3/31/19 UPDATE: Thanks to you taking action these last few days, today the New York State legislature put forward an appropriations bill that FULLY FUNDS the PFC Joseph P. Dwyer Veteran Services Peer-to-Peer program, avoiding deep cuts that seemed imminent only hours ago. This means veterans at risk for suicide in counties across New York State will continue to benefit from the support of peer mentors and their community. We further urge state legislators to continue investing in and expanding this young, successful program in the months and years to come.
Special thanks to each and every one of our community members who reached out to Governor Cuomo and NYS legislators--and thanks also to backup from our community partners at Iraq and Afghanistan Veterans of America who had our backs on this! We are also grateful for the legislators and advocates across the state who spoke up to protect this vital program, including NYC-based Assembly Members Felix Ortiz and Nicole Malliotakis.
On February 26th, 2019, Samuel Molik, Director of Policy and Legislative Advocacy, testified before the NYC Council's Joint Committees on Veterans and Mental Health, Disabilities & Addiction in an oversight hearing on veteran suicide and mental health:Read more
On November 19th, 2018, our Director of Policy & Legislative Advocacy, Sam Molik, testified before the NYC Council Committees on Aging and Mental Health, Disabilities and Addiction in an oversight hearing on mental wellness in older adults.
The hearing also considered Introduction 1180, which would require caseworkers providing services at senior centers to complete the mental health first aid training course for older adults offered by the Department of Health and Mental Hygiene and to complete a refresher training course at least once every three years.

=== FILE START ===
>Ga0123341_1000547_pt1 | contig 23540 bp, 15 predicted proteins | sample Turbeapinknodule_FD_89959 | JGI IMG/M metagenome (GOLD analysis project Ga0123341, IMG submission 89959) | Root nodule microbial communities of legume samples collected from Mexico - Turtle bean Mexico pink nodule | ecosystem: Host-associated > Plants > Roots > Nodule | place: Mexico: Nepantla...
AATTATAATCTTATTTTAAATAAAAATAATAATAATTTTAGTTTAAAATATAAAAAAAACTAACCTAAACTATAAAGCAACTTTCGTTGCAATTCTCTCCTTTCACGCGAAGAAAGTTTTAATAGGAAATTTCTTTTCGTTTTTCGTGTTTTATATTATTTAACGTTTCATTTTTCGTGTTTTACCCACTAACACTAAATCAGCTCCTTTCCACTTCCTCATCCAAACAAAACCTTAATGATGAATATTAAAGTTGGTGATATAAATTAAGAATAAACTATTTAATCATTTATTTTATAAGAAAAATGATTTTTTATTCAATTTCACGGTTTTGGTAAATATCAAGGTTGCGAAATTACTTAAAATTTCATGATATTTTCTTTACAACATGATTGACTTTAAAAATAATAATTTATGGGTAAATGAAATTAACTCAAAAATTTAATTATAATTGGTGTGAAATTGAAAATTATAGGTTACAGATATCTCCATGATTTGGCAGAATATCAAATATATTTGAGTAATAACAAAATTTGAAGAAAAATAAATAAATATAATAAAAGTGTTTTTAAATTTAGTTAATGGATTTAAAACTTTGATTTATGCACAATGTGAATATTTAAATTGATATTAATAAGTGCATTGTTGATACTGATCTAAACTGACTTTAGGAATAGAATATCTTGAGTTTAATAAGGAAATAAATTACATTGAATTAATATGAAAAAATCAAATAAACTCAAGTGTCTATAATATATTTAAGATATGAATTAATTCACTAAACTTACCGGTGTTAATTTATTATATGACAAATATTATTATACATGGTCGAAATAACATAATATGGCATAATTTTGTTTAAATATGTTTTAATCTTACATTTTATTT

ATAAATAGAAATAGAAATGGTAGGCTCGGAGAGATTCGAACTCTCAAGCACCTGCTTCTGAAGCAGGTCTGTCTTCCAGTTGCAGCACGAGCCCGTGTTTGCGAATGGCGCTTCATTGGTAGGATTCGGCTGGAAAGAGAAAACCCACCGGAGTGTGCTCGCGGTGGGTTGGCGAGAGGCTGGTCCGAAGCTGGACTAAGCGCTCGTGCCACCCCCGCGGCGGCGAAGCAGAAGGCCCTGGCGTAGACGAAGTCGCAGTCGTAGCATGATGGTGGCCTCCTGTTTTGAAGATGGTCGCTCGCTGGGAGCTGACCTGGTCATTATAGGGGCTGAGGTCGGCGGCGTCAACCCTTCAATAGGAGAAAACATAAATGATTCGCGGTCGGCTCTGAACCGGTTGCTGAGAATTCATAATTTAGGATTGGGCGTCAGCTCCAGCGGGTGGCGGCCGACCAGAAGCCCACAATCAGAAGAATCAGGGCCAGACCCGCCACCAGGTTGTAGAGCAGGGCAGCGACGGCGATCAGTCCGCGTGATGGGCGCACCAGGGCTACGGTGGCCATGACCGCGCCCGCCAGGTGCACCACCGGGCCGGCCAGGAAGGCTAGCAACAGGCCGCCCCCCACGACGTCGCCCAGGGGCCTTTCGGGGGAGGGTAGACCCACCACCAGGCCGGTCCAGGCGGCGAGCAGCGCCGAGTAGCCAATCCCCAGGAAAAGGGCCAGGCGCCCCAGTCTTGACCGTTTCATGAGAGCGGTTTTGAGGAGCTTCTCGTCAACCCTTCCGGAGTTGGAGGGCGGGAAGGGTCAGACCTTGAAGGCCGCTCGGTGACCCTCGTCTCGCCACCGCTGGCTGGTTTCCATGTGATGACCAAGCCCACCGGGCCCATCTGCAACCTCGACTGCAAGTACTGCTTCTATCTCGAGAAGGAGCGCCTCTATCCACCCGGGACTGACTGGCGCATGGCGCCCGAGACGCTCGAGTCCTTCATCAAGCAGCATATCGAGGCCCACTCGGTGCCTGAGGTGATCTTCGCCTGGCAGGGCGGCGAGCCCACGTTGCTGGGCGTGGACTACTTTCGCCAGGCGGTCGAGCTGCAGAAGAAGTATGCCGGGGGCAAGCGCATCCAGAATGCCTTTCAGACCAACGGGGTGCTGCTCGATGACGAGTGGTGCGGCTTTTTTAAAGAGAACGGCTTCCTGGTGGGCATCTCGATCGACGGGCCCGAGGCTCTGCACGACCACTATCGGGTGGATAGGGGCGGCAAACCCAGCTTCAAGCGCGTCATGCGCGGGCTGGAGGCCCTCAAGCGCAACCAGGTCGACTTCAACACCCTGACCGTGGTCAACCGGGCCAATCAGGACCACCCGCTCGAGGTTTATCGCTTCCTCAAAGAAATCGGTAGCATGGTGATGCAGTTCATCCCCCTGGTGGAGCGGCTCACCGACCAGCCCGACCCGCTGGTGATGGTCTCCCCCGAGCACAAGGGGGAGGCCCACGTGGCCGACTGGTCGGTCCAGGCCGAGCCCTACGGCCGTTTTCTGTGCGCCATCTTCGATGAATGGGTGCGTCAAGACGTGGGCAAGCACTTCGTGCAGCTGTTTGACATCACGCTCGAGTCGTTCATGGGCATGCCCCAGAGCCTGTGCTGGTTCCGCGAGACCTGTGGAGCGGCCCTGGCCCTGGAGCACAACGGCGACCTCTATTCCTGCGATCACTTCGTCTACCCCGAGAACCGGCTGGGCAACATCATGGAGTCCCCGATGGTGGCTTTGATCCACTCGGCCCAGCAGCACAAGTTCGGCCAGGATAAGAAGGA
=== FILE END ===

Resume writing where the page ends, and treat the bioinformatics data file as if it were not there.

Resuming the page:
Below is his testimony:Read more
In late September, the U.S. Department of Veterans Affairs (VA) released national and state-level findings from its most recent analysis of Veteran suicide data, from 2005 to 2016. Key points include:
-- An average of 20 current or former service members die each day—a rate of 30.1 per 100,000. This is more than twice the rate of our civilian counterparts.
-- Of these 20 veteran suicides per day, six have received recent VA health care and 14 have not.
-- Rates of suicide were highest among younger Veterans (ages 18-34) and lowest among older Veterans (ages 55 and older). However, because the older Veteran population is the largest, this group accounted for 58.1 percent of Veteran suicide deaths in 2016.
-- The rate of suicide among 18-34-year-old Veterans continues to increase -- The use of firearms as a method of suicide is high and increasing. The percentage of suicide deaths that involved firearms was 67.0 percent in 2015 and 69.4 percent in 2016.Read more
On Monday, September 21, the Manhattan VA Medical Center held its annual Community Mental Health Summit, where VA administrators sought to improve understanding and communication between the VA and service providers and veterans within the community. The event was held in Atrium A (the main conference center), and was well-attended by a large audience made up mostly of service providers from non-VA programs and nonprofits in the area. The program as a whole was informative and interactive, but left us with many questions about how much community input would go toward actual changes at the Manhattan VAMC, or whether there will be follow-up with community members about what was discussed.Read more
Moderator Phoebe Gavin discusses how to better serve at-risk veterans with panelists Lee Covino, Coco Culhane, Brett Morash, Tireak Tulloch, and Vadim Panasyuk.
Forum on NYC Veterans Policy
Presented by the NYC Veterans Alliance
July 28, 2015 - New York Public Library
Advocates have proposed that NYC’s 3-1-1 information system directly connect suicidal veterans who dial the system to the federally-funded VA Suicide Hotline. This initiative received the strongest support of the sixteen listed in the survey. A total of 95.39% of respondents indicated that they view this as either essential or very important.Read more